The Chargers seemed clueless who was where and how to cover them. In the first quarter, they left Moss uncovered in the right slot, and Brady connected with a wide open Moss for a 23-yard touchdown. And when Moss was covered, Brady quickly found open receivers all over the field. It really was like playing Tecmo.
If the Bills find a way to slow down the Patriots, New England will not hesitate to mix it up, but the odds are against going one-dimensional.
Of course, it all starts with passing protection, and the Patriots line has been stellar through two. However, Steve Neal, who sat out last week against San Diego, is listed as "questionable" with a shoulder injury. Backup Billy Yates is also listed as "questionable," also with a shoulder.
Patriots on Defense
On defense, New England will play the run and force J.P. Losman to try to win the game. Buffalo's offensive line hasn't gotten the job done, and their job will be monumentally tougher against one of the best front sevens in the NFL.
Rookie running back Marshawn Lynch is averaging 4.2 yards per carry in two games against Denver (90 yards on 19 attempts) and Pittsburgh (64 yds, 18 att). If he can find space to run, he could keep Buffalo's offense on the field. The question is how quickly the Bills will abandon the run if (a) they can't, or (b) they fall behind on the scoreboard.
If Buffalo looks to Losman, that could be all she wrote. Losman has a 68.3 passer rating, not even half Brady's 134.2. Losman has completed just 29 passes this season, 8 of them to Roscoe Parrish, who leads the Bills in yards per reception (10.1 yards) for receivers who have caught more than 1 pass. Josh Reed, Peerless Price and Lee Evans have four catches each, but Reed leads them in yards with 37.
Losman's longest completion of the season thus far is 22 yards, and he has yet to throw a touchdown.
New England will double cover Evans (22 yards on 4 catches, 5.5 avg), and take their chances elsewhere.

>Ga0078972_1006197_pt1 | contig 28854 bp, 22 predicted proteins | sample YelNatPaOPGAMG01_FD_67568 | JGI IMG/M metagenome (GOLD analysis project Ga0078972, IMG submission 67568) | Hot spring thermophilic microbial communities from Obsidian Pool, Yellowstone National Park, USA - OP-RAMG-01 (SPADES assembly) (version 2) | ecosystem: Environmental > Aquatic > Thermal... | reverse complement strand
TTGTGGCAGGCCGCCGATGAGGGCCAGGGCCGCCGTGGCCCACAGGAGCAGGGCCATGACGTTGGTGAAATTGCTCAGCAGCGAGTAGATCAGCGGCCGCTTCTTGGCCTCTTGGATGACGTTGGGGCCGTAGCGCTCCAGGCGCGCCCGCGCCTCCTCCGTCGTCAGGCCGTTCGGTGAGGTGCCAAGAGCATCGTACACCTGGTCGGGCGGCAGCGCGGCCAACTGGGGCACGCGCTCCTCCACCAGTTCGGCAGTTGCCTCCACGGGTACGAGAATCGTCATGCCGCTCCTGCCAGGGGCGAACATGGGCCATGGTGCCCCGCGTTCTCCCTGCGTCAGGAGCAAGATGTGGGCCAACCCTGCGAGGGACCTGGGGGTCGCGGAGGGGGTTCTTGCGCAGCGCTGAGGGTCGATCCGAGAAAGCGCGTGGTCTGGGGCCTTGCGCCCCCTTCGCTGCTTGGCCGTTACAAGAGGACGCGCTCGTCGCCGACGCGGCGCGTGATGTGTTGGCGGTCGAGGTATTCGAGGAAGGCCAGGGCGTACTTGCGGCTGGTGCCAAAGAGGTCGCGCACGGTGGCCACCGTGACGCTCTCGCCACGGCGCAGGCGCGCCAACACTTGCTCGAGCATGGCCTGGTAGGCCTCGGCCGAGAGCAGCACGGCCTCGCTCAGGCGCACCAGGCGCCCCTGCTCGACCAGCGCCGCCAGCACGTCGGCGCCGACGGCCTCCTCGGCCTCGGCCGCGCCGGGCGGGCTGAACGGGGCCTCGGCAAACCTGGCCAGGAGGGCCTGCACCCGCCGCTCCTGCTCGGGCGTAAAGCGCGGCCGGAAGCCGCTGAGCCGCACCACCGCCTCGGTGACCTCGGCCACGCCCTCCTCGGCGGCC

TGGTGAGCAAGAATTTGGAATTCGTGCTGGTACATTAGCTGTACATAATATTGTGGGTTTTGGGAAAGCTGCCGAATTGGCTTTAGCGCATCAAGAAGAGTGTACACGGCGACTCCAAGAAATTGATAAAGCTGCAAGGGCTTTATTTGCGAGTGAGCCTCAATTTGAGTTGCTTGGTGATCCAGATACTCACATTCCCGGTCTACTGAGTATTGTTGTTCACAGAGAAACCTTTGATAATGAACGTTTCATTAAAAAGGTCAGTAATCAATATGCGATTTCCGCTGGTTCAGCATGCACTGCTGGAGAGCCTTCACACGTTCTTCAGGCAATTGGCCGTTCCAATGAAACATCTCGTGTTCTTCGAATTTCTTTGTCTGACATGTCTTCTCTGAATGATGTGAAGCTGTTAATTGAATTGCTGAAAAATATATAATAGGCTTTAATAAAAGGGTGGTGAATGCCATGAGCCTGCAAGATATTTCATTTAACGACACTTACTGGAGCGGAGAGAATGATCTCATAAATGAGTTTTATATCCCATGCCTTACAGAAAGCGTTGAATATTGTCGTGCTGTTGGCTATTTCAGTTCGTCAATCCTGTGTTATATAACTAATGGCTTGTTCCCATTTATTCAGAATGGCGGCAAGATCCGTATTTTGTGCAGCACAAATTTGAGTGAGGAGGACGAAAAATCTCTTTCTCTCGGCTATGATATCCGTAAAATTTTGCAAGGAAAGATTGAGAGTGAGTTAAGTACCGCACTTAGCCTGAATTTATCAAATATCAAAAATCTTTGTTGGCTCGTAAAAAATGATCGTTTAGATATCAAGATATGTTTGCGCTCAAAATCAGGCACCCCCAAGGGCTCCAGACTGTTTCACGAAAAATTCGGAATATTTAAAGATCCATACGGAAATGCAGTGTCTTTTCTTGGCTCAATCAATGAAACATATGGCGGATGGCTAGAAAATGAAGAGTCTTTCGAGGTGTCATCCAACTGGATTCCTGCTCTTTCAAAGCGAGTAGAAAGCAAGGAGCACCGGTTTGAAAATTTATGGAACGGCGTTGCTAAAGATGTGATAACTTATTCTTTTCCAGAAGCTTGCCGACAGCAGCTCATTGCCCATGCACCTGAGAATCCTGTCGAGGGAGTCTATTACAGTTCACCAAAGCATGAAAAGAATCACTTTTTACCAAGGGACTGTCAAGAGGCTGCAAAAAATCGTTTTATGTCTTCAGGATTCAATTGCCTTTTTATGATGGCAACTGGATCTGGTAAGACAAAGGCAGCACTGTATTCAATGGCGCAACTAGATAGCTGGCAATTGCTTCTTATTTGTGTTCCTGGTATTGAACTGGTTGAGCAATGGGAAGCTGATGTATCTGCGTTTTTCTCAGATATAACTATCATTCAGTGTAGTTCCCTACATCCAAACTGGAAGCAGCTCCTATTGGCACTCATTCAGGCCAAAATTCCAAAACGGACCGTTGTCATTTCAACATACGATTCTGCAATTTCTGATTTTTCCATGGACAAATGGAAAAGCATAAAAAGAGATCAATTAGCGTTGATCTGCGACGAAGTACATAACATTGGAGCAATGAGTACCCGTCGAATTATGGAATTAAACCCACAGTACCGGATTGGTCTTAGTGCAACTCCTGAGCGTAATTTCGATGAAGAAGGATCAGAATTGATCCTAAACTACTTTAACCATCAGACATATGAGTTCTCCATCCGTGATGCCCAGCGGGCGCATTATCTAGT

Buffalo has a couple good returners in Parrish and McGee. Parrish has just 2 returns, but he returned one 74 yards for a touchdown. McGee has a 63-yard kickoff return (no TD). The Bills also have one of the best punters in the league in Brian Moorman, and Ryan Lindell has been a reliable field goal kicker from reasonable distance.
New England has some decent special teams too, but Hobbs fumbled a kickoff return last week after breaking the NFL record with a 108-yard return the week before. Place kicker Stephen Gostkowski has struggled and backup quarterback Matt Cassel botched a snap in Week 1. Punter Chris Hanson hasn't been busy with just 2 punts, one 53 yards, one just 34.
Despite all the statistics, it comes down, as usual, to turnovers, penalties, field position and time of possession. If the Patriots limit mistakes, Buffalo is going to have a long, long day.
But at least they can enjoy the weather with temperatures in the mid-70s, sunny, and a 10 mph breeze.
Notes:: Stallworth and Kelley Washington are both listed as "questionable" with a knee and a hamstring, respectively. New England has won 12 of the last 13 meetings, including the last seven, and Brady is 6-0 against Buffalo in Gillette and 11-1 overall. While never going 6-0 against the East, New England is a league best 30-9 since 2001 against division opponents.
Prediction: Patriots, 38-14. (Didn't see that coming, did you?)
Today's game will be broadcast on WBZ-TV (CBS) Channel 4 in Boston. Kevin Harlan presents the play-by-play and Rich Gannon provides the color analysis.
Do yourself a favor. Turn down the Tv and tune in to Gil Santos and Gino Cappelletti on the Patriots Rock Radio Network (WBCN 104.1 FM in Boston -- here is a list of New England radio stations that carry the simulcast.
Against the Buffalo Bills (Week 3), the Patriots will ...
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... win by more than 10.
... win by 10 or less.
... lose by 10 or less.
... lose by more than 10.